Update

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Early Childhood Essentials: A Framework for Aligning Child Skills and Educator Competencies

Report originally published October 15, 2019


After initial publication, the following changes were made. All online versions of this report were changed. This update was published on November 20, 2019.

Bottom of p. 11 and top of p. 12, the following paragraphs were changed:

Phonological awareness. At an early age, children begin to understand that symbols convey meaning. For example, young children may point to and label some letters or characters in their own names. Preschoolers are beginning to grasp how written language is structured. They develop phonological awareness—an understanding that symbols carry meaning through associated sounds, and they begin to notice patterns in those sounds—such as recognizing that mommy, milk, and mine all begin with the /m/ sound. With guidance from supportive adults, they begin to understand and enjoy rhymes, and they learn the names of most letters and their associated sounds.

Print concept. Through infancy and toddlerhood, children who are read to develop an understanding of familiar books by associating the pictures with the story adults read to them. They may ask adults to read favorite books again and again. Toddlers who are exposed to books begin to understand simple concepts about written material—such as how to hold a book and turn the pages. Some young children may pretend to read. By age 3, children should be able to ask and answer questions about familiar books and can usually identify the feelings of characters in the story.

By the end of preschool, children understand that print carries specific meaning and begin to develop an understanding that print is organized differently for different purposes, such as in books, on signs, or as part of lists. They may recognize familiar street signs—such as knowing that a stop sign tells drivers to stop and look before driving on. Through proper instruction, older children begin to understand that words are groupings of individual letters.

The updated paragraphs read as follows:

Phonological awareness. At an early age, children begin to understand that speech sounds convey meaning. Older children are beginning to grasp how language is structured and to develop an understanding that language is composed of simple and more complex sounds. They notice patterns in those sounds—such as recognizing that mommy, milk, and mine all begin with the /m/ sound. With guidance from supportive adults, they begin to understand and enjoy rhymes and other manipulations of the language sounds.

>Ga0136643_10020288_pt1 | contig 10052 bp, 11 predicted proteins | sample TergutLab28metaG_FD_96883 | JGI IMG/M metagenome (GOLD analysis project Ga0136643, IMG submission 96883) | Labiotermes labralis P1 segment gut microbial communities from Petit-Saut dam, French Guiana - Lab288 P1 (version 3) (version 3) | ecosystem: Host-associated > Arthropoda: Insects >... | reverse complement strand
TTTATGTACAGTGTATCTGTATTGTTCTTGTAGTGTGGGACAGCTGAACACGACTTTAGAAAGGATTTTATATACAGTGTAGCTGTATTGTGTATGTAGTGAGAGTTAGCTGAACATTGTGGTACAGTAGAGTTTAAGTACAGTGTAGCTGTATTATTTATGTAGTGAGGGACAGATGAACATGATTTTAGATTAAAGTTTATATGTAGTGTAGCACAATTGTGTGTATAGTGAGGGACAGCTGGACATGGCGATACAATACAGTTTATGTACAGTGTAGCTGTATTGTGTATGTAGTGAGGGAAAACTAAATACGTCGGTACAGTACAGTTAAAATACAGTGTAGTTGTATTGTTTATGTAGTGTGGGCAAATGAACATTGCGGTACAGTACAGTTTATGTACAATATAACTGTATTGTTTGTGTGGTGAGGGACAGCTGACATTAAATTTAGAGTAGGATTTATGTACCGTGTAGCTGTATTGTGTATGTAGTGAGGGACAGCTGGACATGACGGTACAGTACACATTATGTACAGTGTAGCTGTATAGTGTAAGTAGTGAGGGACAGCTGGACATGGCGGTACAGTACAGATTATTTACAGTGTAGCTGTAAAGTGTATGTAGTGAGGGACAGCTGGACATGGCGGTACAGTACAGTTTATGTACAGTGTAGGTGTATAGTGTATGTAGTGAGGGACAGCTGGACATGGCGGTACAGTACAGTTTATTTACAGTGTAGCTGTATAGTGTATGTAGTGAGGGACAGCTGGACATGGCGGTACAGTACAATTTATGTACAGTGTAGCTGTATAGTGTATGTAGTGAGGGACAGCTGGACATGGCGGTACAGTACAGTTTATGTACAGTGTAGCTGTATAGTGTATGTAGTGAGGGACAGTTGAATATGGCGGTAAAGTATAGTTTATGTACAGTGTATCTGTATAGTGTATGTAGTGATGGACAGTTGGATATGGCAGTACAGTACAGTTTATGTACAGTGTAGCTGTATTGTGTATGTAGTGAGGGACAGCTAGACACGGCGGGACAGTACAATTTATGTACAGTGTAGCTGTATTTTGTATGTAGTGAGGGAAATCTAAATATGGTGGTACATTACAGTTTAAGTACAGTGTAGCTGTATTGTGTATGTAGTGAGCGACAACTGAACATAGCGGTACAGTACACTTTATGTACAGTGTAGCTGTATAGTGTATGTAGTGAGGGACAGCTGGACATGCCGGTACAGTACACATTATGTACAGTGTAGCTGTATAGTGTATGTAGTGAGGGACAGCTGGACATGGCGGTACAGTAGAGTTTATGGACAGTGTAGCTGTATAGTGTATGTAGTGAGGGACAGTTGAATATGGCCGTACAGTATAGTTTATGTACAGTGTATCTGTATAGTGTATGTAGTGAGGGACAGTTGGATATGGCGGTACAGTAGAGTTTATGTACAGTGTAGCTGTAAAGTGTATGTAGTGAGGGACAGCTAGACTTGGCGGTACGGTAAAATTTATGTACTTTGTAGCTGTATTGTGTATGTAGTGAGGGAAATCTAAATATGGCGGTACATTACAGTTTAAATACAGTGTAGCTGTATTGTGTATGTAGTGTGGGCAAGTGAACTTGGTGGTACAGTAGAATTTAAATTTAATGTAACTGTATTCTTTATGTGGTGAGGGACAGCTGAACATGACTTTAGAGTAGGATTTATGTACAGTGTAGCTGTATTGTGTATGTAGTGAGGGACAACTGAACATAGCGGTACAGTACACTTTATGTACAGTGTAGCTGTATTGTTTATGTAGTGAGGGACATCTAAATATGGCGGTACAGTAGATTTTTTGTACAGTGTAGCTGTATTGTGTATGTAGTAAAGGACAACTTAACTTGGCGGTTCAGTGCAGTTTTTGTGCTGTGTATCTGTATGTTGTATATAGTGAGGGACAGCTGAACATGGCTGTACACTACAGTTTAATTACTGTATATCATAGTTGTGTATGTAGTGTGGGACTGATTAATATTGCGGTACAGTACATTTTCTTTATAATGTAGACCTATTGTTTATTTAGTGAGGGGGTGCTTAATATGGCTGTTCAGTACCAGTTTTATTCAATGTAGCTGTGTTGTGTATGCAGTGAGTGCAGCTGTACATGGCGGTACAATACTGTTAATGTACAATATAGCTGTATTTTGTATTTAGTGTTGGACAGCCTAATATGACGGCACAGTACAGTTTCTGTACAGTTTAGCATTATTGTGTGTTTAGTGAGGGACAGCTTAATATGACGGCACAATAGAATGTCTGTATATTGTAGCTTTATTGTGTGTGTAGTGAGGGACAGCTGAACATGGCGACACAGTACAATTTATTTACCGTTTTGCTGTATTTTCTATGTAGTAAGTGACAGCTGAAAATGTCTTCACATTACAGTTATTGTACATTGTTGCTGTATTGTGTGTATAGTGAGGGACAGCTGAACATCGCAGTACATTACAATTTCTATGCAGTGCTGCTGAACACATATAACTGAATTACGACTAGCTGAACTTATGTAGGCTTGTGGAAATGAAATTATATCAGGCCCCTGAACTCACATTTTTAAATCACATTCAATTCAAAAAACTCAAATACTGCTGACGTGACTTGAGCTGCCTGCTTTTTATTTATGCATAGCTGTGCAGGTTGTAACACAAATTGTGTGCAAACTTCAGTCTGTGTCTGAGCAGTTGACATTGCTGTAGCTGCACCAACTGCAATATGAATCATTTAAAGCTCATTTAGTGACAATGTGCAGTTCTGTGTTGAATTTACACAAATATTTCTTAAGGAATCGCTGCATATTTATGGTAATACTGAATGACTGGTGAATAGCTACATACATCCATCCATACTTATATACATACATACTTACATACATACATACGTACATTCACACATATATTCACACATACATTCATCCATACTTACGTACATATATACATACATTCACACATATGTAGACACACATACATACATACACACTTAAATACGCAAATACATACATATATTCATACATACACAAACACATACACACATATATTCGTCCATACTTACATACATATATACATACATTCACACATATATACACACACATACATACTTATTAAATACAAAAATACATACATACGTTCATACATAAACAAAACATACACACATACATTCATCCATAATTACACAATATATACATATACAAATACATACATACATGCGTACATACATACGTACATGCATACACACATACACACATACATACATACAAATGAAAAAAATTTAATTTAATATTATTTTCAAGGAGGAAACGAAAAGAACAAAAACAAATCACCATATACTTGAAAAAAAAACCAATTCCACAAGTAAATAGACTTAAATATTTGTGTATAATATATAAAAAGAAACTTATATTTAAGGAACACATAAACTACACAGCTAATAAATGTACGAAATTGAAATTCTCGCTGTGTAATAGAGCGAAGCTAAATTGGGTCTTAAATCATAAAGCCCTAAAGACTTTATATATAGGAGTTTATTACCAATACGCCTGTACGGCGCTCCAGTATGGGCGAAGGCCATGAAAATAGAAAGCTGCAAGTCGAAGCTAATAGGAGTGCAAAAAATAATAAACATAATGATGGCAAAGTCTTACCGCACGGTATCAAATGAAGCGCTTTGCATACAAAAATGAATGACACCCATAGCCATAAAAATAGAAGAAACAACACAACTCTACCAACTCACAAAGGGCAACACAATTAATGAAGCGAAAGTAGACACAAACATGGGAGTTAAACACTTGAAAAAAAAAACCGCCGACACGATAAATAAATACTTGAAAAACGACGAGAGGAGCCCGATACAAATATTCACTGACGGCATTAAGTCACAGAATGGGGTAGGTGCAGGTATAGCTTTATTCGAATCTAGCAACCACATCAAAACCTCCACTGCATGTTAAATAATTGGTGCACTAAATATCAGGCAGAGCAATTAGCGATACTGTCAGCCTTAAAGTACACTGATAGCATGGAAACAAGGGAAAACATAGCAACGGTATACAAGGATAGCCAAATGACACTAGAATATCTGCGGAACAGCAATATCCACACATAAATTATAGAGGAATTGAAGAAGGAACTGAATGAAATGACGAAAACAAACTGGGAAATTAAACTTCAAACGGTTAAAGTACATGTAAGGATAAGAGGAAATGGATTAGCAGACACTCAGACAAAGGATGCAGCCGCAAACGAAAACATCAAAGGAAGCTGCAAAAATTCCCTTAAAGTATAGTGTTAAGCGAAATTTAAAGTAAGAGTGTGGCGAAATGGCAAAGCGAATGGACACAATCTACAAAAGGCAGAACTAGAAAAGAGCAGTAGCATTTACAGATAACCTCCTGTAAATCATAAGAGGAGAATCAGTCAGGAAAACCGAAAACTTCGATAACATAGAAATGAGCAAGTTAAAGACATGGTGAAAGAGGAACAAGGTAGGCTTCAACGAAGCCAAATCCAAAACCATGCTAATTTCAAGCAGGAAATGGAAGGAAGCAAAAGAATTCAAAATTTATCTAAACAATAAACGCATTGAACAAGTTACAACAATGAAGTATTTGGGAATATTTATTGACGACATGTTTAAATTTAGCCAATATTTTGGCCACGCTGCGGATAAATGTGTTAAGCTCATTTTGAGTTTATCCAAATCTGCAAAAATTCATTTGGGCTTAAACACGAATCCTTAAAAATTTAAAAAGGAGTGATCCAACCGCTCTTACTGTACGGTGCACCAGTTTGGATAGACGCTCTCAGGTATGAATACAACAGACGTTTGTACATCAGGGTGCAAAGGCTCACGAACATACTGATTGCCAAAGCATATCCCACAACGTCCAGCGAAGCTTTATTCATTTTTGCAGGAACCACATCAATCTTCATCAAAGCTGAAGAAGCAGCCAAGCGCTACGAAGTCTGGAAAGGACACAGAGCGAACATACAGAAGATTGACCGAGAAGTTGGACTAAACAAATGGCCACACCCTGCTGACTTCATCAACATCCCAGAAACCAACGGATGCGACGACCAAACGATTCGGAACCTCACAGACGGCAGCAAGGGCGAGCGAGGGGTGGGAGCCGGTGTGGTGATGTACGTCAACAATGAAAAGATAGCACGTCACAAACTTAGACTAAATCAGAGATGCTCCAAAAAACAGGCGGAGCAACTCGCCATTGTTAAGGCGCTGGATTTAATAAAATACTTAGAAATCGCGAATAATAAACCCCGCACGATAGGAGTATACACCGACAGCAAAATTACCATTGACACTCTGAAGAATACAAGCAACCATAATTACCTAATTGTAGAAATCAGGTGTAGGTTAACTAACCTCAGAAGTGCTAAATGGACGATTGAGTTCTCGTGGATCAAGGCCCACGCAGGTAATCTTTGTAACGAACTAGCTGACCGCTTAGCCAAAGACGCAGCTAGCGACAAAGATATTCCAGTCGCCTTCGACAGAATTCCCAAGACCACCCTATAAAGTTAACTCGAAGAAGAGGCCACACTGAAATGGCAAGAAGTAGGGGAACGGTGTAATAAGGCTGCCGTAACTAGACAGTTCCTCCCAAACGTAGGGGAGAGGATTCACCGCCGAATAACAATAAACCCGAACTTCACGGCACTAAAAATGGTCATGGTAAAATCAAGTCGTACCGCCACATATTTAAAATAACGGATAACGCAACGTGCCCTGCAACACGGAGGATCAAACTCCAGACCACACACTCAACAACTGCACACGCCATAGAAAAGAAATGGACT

Print concept. Through infancy and toddlerhood, children who are read to develop an understanding of familiar books by associating the pictures with the story adults read to them. They may ask adults to read favorite books again and again. Toddlers who are exposed to books begin to understand simple concepts about written material—such as how to hold a book and turn the pages. Some young children may pretend to read. By age 3, children should be able to ask and answer questions about familiar books and can usually identify the feelings of characters in the story. Young children begin to understand that letters are associated with unique sounds. For example, young children may point to and label some letters or characters in their own names and will learn the names of most letters and their associated sounds. By the end of preschool, children understand that print carries specific meaning and begin to develop an understanding that print is organized differently for different purposes, such as in books, on signs, or as part of lists. They may recognize familiar street signs—such as knowing that a stop sign tells drivers to stop and look before driving on. Through proper instruction, older children begin to understand that words are groupings of individual letters.